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Diet and snake venom evolution

Abstract

VENOM composition within snake species can show considerable geographical variation1, an important consideration because bites by conspecific populations may differ in symptomatology and require different treatments2–5. The underlying causes of this phenomenon have never been explained. Here we present evidence that the variation in the venom of the pitviper Calloselasma rhodostoma (Serpentes: Viperidae) is closely associated with its diet. We also evaluated other possible causes of geographic variation in venom using partial Mantel tests6–10 and independent contrasts11, but rejected both contemporary gene flow (estimated from geographical proximity) and the phylogenetic relationships (assessed by analysis of mitochondrial DNA) among populations as important influences upon venom evolution. As the primary function of viperid venom is to immobilize and digest prey12–14 and prey animals vary in their susceptibility to venom15,16, we suggest that geographical variation in venom composition reflects natural selection for feeding on local prey.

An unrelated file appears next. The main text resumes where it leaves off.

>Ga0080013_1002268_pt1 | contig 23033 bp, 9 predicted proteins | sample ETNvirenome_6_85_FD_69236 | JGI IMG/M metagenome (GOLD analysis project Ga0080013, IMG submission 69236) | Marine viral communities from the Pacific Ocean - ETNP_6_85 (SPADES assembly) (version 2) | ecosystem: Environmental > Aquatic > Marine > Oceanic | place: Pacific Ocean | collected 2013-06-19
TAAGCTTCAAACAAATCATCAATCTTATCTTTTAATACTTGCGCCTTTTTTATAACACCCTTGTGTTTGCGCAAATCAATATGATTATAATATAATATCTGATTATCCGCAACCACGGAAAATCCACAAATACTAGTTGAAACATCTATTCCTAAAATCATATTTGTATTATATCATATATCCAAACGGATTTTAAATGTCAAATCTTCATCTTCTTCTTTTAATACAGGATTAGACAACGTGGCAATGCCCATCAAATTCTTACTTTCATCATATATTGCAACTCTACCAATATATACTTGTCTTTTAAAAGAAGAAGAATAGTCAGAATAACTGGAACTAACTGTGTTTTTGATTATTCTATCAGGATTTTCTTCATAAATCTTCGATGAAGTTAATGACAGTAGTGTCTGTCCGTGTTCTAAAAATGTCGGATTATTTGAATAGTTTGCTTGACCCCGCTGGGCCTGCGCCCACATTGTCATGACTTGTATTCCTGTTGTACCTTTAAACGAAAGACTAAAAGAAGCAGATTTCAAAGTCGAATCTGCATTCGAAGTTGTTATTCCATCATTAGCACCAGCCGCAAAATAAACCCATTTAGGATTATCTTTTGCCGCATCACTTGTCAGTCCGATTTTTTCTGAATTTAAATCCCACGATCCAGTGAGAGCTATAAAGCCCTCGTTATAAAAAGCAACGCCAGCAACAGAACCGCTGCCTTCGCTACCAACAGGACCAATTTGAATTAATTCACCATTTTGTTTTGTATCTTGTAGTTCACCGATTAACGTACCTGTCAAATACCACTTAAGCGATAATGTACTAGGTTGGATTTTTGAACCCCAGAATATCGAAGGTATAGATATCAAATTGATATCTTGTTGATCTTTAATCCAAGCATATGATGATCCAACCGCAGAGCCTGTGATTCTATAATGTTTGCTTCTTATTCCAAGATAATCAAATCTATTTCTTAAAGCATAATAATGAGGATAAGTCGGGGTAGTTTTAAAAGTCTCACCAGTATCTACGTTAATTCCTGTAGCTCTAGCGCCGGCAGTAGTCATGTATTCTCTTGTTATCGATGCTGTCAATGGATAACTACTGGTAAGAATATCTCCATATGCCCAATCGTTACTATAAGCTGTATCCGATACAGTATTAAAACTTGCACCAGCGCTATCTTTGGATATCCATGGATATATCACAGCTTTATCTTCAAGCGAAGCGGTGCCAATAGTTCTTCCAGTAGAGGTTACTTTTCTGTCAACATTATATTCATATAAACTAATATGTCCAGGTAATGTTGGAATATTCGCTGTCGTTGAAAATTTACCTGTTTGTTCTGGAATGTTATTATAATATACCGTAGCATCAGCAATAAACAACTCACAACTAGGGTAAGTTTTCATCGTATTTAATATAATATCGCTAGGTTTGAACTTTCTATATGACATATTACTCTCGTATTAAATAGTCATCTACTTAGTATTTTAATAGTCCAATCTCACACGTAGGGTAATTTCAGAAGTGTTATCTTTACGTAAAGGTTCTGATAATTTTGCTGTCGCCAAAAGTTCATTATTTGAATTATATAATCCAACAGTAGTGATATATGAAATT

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Daltry, J., Wüster, W. & Thorpe, R. Diet and snake venom evolution. Nature 379, 537–540 (1996). https://doi.org/10.1038/379537a0

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